Victory Boyd Interview and Profile

Life & Love


The quick notes on Victory Boyd’s nascent career read like a classic discovery story: She performed alongside her family regularly in New York’s Central Park, delighting tourists and New Yorkers from their spot at the Bethesda Fountain, until one day JAY-Z and Roc Nation magically swept in, gave them a record deal, and forever changed their lives. While life-changing stuff is certainly on the horizon (a new single is dropping on May 11 for starters), Boyd has a smart outlook on the whole “being discovered” thing that seems wiser than her 23 years.

Brian Higbee

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“I think the process of being discovered by people is something that will always be happening,” she says. “I don’t think of it like, ‘That was the day I was discovered!’ because tomorrow I’ll be discovered as well, and the next day.” To that end, she was discovered long before she was “discovered.” Singing with her family since the age of four, she has considered it a profession from the very beginning. As one of nine children, the entire musically inclined family has been featured on local TV and in newspapers for a long time (she was raised in Detroit before moving to New Jersey at age twelve).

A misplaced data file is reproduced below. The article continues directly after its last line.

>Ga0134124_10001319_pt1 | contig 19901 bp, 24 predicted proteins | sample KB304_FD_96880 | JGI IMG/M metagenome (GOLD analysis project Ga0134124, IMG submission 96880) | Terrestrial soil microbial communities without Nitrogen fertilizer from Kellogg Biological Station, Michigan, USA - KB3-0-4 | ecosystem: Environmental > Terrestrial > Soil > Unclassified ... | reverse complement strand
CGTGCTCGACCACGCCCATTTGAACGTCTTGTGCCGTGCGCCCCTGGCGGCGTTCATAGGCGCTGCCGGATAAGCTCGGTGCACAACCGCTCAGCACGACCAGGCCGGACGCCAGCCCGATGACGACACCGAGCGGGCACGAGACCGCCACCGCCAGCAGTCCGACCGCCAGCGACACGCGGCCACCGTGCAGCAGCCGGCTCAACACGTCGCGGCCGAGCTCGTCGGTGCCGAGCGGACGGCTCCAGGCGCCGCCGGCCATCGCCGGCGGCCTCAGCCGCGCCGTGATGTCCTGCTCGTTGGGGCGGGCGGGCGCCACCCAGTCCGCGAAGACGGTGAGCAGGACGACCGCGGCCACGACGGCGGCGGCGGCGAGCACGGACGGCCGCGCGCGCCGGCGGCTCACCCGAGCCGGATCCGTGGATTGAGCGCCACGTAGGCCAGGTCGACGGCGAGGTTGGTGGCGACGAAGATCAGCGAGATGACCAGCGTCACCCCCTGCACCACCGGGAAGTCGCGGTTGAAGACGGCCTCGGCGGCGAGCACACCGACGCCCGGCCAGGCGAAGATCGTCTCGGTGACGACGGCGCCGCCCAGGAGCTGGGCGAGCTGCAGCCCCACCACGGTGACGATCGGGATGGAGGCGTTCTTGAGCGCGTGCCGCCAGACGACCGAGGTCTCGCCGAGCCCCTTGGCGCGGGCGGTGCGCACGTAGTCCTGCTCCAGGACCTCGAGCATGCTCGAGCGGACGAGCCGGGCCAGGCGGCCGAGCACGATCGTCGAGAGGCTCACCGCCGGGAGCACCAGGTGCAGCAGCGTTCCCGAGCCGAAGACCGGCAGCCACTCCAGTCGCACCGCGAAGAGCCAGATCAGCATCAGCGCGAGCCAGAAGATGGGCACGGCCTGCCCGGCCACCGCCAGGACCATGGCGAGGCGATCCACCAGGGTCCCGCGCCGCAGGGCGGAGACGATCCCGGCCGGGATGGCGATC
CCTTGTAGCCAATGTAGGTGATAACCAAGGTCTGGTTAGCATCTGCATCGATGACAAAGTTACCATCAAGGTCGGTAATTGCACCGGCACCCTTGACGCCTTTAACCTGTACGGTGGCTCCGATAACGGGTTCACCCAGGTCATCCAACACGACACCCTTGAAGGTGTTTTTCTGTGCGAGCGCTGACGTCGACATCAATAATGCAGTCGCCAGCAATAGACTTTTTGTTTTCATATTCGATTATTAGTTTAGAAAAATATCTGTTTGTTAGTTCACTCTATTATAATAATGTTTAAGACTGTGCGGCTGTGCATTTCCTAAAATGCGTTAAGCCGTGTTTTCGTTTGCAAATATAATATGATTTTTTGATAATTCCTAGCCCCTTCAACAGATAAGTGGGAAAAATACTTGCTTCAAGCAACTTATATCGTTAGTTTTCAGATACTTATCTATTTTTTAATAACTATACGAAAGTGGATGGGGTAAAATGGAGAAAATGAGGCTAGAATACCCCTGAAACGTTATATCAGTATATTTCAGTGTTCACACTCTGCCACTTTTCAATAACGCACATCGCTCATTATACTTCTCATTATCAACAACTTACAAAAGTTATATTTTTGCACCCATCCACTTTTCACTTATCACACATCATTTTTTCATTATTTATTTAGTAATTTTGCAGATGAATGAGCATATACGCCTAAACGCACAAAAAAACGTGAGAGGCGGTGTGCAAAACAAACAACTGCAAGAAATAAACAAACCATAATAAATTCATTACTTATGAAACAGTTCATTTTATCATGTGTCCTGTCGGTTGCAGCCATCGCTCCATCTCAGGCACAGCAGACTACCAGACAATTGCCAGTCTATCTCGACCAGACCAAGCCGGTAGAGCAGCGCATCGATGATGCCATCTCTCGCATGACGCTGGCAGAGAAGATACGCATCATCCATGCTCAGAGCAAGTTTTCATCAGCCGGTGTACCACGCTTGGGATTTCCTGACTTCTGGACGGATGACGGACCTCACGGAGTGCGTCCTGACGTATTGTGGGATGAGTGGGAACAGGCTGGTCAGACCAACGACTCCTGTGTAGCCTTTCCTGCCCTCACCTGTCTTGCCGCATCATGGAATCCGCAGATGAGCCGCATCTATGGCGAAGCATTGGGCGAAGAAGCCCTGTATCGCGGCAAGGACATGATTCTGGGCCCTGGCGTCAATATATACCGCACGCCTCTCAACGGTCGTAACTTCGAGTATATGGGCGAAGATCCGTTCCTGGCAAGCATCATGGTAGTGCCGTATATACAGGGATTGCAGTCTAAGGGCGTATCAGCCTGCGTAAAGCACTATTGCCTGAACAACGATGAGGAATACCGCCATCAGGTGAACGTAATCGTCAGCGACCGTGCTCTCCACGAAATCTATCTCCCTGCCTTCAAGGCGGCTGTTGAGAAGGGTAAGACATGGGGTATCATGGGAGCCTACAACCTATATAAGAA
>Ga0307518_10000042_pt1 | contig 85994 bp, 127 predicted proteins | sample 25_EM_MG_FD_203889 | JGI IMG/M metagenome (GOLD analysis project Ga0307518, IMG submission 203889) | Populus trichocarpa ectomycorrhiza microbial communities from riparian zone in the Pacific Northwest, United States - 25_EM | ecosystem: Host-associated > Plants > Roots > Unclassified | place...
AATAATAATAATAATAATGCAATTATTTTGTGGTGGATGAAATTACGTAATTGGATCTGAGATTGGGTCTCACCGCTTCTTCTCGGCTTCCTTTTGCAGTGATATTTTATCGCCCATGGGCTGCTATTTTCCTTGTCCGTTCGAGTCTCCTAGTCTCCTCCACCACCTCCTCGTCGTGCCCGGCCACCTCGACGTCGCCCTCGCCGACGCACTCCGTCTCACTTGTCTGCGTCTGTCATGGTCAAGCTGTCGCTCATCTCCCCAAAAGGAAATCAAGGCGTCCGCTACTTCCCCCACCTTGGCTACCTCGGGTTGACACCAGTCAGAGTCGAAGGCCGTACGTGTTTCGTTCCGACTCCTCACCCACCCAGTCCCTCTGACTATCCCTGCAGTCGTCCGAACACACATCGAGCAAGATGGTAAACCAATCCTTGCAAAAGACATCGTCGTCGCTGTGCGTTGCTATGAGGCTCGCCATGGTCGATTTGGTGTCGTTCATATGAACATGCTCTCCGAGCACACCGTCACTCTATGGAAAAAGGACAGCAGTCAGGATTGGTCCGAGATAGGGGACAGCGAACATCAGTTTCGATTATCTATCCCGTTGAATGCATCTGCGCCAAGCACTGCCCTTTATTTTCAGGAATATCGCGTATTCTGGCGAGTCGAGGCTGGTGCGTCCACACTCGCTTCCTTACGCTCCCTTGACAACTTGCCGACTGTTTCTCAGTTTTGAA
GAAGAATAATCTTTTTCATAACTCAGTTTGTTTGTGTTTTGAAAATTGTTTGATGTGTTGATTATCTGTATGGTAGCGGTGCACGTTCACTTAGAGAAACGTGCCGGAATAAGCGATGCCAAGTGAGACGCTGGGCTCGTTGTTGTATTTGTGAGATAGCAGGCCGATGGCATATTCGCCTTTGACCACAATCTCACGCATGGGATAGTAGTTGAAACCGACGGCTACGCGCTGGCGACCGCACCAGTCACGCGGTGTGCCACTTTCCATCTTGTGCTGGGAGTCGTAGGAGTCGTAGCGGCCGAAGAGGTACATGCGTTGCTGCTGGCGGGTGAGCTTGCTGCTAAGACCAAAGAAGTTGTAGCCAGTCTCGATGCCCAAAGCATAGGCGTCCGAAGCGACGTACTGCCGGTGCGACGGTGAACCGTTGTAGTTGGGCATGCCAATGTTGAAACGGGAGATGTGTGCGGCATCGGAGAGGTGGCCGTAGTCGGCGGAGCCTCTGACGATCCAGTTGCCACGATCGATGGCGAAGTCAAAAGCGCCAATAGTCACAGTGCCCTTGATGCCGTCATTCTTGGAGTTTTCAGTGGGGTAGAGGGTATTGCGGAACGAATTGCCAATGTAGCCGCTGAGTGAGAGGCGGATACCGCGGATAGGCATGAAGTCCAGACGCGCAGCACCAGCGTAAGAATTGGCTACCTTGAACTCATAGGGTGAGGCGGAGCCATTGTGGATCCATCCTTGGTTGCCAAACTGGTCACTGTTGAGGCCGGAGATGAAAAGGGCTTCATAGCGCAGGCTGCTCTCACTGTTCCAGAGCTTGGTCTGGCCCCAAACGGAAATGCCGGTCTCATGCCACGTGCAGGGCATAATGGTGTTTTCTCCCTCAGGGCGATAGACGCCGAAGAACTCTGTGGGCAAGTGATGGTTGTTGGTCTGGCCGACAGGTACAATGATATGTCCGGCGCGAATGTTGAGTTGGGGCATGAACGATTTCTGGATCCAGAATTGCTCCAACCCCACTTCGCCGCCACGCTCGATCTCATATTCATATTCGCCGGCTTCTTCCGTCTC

Brian Higbee

To think that Boyd is a simmering supernova about to take off and forget all the little people would be to tragically underestimate just how grounded the artist is. “I was singing in the park three days ago,” she says, adding that she rejoins her family at the fountain whenever her schedule allows: “I’m there when I’m there. I don’t want to say that I don’t sing in the park anymore because my family’s there. Even if I’m not physically there, I’m there if they’re there.” (The Bethesda Fountain is home: The family kept on singing even after the first record deal was inked, with her older brother hand-delivering the signed contract while the others remained in Central Park). That authenticity and confidence and comfort in who she is—and the devotion to the scenic park spot—is the chief reason her relationship with Clarks and its Comfort in Your Soul campaign was such a spot-on fit.

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So, back to the non-discovery-discovery story: A mutual friend showed JAY-Z a video of Boyd singing, and he said he wanted to meet her. While the very thought of such a high-stakes meeting might have shaken an average singer, she’s anything but. “I prepared for it mentally because I didn’t want to mess [the meeting up] by being nervous. I had to go in there believing that I could do it. It’s easy to cower down and be afraid because he’s an icon, but he’s a human being,” she says. “The statement, ‘The only thing you have to fear is fear itself’ is very true because fear can be crippling. I give myself that talk every time I go on a major stage. I performed the national anthem for a football game, and I thought, ‘This is a moment of a lifetime. I have to attack this with humility, but also grace and confidence knowing that I can do it and believing that I can do it.’ That’s the key.”